Fast Recovery Diode – Construction, Working, Characteristics, Advantages, Disadvantages and Applications
Diodes are semiconductor-based devices that allow current in only one direction. They are one of the most used electronic components used in modern circuits. They are used for switching, rectification, protection, etc. There are different types of diodes used in modern circuits for their specific function. A fast recovery diode is one of the many types of diode used for its fast reverse recovery time.
What is Fast Recovery Diode?
A fast recovery diode is a semiconductor-based PN junction diode that has a very fast reverse recovery time. It is also known as a fast diode or fast switching diode. Since it has a very fast reverse recovery time as compared to a conventional diode, it is best suited for high-frequency applications.
The diode conducts current in forward bias and blocks current in reverse bias. But due to the stored charge in its junction, it is unable to immediately block current when the applied voltage changes from forward to reverse bias. Due to stored charge carriers, it conducts in the reverse direction for a short duration of time called reverse recovery time.
A conventional diode has a large reverse recovery time and it is unable to block a high-frequency signal as the reverse half cycle conducts during the reverse recovery time. Therefore, the fast recovery diode is used for rectification of high-frequency signals.
The reverse recovery time Trr of the fast recovery diode ranges from tens to hundreds of nanoseconds. Whereas the reverse recovery time of a conventional PN junction diode resides in tens of microseconds. Therefore fast diode is used for rectification of signals up to 100 kHz.
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Symbol of Fast Diode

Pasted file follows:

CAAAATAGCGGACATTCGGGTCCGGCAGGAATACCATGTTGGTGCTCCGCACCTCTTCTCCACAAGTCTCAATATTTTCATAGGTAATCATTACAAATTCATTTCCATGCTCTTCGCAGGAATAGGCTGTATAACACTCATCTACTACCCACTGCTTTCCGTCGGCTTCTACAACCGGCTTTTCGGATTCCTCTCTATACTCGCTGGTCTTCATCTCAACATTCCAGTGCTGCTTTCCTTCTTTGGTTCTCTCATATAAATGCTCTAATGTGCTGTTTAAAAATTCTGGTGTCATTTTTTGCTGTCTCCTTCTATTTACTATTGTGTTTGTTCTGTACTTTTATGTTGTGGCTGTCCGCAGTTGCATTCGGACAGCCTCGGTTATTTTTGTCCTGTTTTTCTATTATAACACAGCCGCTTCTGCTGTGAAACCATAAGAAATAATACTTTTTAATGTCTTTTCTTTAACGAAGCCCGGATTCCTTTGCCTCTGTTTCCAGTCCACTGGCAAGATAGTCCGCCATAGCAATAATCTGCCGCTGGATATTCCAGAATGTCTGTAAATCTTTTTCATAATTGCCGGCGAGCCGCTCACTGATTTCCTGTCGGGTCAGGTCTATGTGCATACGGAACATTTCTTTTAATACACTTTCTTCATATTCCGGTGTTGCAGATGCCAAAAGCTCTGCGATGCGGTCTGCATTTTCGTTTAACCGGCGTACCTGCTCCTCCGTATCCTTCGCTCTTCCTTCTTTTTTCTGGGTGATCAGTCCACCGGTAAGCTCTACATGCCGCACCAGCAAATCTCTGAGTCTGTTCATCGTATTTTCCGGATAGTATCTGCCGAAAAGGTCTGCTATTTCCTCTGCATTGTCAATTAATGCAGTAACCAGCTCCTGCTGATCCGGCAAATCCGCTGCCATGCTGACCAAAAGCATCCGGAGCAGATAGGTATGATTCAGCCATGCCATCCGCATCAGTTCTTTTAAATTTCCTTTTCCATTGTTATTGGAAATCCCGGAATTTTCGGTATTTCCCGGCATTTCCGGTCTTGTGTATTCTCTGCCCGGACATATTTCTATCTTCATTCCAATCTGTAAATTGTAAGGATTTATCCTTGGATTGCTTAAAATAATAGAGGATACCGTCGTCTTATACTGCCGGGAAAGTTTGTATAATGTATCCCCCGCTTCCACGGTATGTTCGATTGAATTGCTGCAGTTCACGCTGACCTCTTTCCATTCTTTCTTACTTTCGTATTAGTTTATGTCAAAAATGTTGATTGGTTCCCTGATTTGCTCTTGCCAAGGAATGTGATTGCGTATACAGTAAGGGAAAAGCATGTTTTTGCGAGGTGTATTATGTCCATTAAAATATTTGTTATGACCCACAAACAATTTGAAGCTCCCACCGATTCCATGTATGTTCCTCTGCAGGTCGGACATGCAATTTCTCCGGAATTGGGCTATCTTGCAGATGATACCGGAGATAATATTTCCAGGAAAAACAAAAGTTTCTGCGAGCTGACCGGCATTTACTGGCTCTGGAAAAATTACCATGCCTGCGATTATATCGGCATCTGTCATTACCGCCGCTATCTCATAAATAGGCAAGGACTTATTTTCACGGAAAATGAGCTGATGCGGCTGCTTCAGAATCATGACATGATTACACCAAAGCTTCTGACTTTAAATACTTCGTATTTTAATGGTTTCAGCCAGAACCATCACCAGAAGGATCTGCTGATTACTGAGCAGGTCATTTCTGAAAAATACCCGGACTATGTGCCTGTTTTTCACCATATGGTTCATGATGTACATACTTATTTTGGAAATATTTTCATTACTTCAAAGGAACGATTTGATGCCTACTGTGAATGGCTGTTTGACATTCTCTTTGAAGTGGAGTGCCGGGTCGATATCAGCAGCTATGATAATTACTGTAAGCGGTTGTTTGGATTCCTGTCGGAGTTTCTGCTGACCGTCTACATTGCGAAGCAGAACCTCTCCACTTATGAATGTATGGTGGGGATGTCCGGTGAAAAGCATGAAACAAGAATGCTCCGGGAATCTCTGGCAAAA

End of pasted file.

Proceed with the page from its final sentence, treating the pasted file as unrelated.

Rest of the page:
The symbol of a fast diode (for example FR-106, FR-107 etc. diode) is the same as a conventional diode because both of them have similar operations except for their switching speed.
The only difference between them is that the fast diode has recombination centers in its semiconductor material. The recombination centers help in recombining the stored charge carriers and reducing their lifetime. Thus the junction is quickly drained of the stored charge and the recovery reverse time is reduced.
Gold is added as recombination centers in the semiconductor material such as gallium arsenide (GaAs). It greatly reduces the reverse recovery time as compared to a conventional diode. However, there is a limitation because the reverse current increases with an increase in the number of recombination centers. Therefore the amount of gold being added is taken into consideration.
Working of FR Diode
A fast recovery diode has the same operation as a conventional diode as they both are used for rectification. When an AC signal passes through a diode, the positive half cycle passes through it while the negative half cycle is blocked. However, it doesn’t immediately block the negative half cycle. It requires an amount of time to recover from the conduction state to the blocking state.